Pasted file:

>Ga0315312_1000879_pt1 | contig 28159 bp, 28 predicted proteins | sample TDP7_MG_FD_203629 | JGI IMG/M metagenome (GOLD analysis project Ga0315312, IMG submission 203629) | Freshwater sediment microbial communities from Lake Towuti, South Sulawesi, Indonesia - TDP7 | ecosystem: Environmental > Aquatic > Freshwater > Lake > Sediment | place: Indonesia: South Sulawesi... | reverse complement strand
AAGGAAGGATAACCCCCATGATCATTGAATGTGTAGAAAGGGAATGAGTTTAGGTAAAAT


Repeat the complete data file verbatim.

>Ga0315312_1000879_pt1 | contig 28159 bp, 28 predicted proteins | sample TDP7_MG_FD_203629 | JGI IMG/M metagenome (GOLD analysis project Ga0315312, IMG submission 203629) | Freshwater sediment microbial communities from Lake Towuti, South Sulawesi, Indonesia - TDP7 | ecosystem: Environmental > Aquatic > Freshwater > Lake > Sediment | place: Indonesia: South Sulawesi... | reverse complement strand
AAGGAAGGATAACCCCCATGATCATTGAATGTGTAGAAAGGGAATGAGTTTAGGTAAAAT